Recently, Clara and I enjoyed a long-overdue vacation. Part of our trip included some classic tourist trappings, and we found ourselves milling about in large crosswalk crowds. And the inevitable happened.
We started hearing the familiar tinny ring of an overdriven microphone blaring through a budget loudspeaker. She and I grimaced at each other, wondering which flavor of “You’re going to hell” was being broadcast on behalf of my Jesus. Turns out it was the utter depravity flavor with a light sprinkling of sulfur. You know, just to motivate people.
Scaring Small Children
Some thirty years ago, I stood with an adult in front of my parents’ small town church, terrorized tears streaming down my face as I repeated the preacher’s weekly injunction: “If you died tonight, do you know that you know where you’d end up? Do you really know? Because heaven is hot, and eternity is a long time.”
“I don’t know,” I explained. The man, likely a deacon seeking purpose in his retirement years, listened dutifully before replying, “You only need to say this prayer, and then you’ll know.”
I said the prayer. I practically had it memorized. I had prayed that prayer at the altar at least a dozen times in the past few months. I didn’t really believe it was working. I’m not sure I was developmentally capable of processing it in a meaningful way anyway.
You know what I could process? Burns.
Stoves, irons, and the ever-present hot southern sidewalk in summer. I knew a burn, in a very localized manner. When my young mind tried to project this sensation all over my body, I had no difficulty imagining how horrible it would be. I was horrified. And I jumped up any time the preacher said someone could help me know that I know I wouldn’t go to hell.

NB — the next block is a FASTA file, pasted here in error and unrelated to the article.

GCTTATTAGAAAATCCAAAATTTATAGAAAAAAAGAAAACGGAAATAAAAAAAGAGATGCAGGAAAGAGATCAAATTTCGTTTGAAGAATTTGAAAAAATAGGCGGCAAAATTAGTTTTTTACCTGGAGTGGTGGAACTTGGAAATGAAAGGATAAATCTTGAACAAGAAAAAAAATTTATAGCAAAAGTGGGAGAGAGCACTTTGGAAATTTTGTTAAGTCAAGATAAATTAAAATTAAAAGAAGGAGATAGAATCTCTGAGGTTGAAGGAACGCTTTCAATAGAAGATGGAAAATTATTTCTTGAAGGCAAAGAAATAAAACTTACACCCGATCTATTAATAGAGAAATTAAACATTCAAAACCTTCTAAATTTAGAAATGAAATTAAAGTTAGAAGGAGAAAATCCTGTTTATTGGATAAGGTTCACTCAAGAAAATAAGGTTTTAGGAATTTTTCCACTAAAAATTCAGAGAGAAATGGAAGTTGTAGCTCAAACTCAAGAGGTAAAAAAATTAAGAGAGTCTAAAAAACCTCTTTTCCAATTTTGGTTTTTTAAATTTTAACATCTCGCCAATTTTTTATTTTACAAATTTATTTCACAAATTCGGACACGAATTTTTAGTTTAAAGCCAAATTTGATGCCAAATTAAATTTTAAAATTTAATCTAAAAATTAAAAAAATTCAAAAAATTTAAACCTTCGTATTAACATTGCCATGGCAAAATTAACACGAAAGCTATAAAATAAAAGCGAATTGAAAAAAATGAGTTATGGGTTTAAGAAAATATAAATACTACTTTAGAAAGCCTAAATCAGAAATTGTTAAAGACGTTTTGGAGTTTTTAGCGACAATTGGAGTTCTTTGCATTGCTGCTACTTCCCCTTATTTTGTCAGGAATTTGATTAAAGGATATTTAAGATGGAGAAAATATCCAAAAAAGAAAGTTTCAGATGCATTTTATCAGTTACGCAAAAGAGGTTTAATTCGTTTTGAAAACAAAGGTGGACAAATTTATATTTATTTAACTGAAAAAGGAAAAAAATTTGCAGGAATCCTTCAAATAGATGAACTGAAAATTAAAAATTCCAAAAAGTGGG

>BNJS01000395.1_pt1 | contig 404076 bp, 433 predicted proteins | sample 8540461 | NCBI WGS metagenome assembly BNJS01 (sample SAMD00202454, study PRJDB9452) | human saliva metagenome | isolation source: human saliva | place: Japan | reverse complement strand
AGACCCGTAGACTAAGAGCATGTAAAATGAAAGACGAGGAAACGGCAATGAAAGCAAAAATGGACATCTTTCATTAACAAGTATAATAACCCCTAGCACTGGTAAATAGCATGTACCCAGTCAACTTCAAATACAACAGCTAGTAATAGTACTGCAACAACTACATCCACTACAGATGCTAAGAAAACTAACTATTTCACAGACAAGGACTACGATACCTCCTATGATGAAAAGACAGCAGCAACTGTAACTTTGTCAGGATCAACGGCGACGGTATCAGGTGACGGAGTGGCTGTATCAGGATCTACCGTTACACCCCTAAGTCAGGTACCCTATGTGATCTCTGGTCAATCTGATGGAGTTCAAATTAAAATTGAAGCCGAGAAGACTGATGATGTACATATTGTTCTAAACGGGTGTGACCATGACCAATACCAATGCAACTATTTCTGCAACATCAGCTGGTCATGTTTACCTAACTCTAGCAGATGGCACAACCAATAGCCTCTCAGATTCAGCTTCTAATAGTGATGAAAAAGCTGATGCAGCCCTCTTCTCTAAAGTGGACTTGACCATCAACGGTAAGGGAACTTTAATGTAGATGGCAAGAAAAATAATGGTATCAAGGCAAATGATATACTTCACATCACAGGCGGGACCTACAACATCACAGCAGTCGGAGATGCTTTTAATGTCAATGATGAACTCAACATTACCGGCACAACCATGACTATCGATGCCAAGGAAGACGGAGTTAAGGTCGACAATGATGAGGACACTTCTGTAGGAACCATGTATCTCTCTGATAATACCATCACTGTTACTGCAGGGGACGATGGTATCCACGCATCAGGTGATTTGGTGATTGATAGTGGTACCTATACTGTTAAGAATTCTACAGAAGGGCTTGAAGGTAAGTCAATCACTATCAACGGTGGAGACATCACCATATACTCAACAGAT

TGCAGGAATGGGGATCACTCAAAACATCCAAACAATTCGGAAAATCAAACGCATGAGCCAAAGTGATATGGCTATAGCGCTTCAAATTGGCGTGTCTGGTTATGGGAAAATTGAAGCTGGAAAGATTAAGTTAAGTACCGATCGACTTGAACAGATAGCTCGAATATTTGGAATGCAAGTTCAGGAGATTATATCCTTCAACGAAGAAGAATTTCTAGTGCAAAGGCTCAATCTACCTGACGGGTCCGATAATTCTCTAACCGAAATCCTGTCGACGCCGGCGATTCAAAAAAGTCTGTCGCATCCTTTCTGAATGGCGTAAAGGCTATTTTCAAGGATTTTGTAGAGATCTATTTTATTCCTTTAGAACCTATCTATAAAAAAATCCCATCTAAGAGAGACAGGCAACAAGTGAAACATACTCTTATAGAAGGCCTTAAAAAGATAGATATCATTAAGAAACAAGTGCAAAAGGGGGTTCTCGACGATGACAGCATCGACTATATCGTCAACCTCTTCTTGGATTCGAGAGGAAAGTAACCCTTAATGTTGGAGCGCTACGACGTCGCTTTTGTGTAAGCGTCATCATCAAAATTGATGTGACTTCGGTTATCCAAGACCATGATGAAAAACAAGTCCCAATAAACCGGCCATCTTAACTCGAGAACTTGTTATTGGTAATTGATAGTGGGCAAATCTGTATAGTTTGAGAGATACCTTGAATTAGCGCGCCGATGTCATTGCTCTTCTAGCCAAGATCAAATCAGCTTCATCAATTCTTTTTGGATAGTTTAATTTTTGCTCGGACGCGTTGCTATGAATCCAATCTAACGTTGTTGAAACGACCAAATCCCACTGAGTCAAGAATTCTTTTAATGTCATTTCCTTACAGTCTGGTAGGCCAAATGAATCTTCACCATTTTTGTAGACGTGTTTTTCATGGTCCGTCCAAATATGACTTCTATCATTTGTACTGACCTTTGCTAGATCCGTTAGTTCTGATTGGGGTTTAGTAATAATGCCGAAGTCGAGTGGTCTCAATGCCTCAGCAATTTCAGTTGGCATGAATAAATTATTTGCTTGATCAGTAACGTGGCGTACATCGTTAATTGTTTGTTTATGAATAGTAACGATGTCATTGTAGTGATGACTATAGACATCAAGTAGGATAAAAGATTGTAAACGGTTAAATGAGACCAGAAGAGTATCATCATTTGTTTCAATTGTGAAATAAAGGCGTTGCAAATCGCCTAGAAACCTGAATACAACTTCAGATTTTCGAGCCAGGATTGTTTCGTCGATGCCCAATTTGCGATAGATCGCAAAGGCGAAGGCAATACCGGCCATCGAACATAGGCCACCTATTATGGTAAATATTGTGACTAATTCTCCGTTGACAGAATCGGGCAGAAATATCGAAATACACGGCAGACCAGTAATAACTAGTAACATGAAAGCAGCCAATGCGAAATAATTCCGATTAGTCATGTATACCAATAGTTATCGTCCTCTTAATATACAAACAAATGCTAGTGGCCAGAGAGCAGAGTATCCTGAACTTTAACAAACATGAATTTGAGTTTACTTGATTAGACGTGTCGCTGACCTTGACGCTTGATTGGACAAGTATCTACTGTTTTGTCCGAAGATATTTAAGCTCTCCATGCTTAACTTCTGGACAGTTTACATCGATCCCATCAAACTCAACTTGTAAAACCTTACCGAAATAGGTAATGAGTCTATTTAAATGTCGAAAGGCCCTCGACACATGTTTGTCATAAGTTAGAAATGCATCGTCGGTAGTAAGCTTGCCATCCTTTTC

Residual Fear within Agnosticism
Week after week, I prayed a prayer of avoiding hellfire. For a few years of my childhood, I called that being a Christian. Being scared of a perpetual fire was a very Christian thing, apparently.
When I was old enough to think (at least as well as a teenager can think), though, I abandoned that mindset like I abandoned the church. I learned this really cool word that described how I felt about religion: agnosticism. I failed to see hard evidence for or against the existence of God.
Yet that childhood fear still kindled in the back of my mind. “Hell is hot, and eternity is a long time.” So I’d say nonsense like:
In my mind, I’m an agnostic.
In my heart, I’m Christian.
I lacked any resemblance of faith in my heart, as a statement like that surely conveys to any honest Christian. Yet I feared, “What if I’m wrong?” After all, “Hell is hot, and eternity is a long time.”
This was essentially hoping, though not at all believing, that I had fire insurance. And that was all the consideration I gave to Christianity beyond an annoyance at all the hypocrisy and judgment I experienced firsthand as an outspoken, small town Bible Belt agnostic.
A Faith of Affirmation
As I grew older, I felt the tug of Jesus in my heart. When I was at my lowest, most desperate point, I reached out, and He was there. I quickly realized He’d been there all along, with love and freedom one step away. Surrendering to His Lordship would be a challenge in practice, but my fire insurance was settled with zero consideration of the fire.
The infancy of my faith centered on love. It was an infantile love, but it was as thorough a love as I could process. It was acceptance. It was a concern for me as a person. It was an affirmation.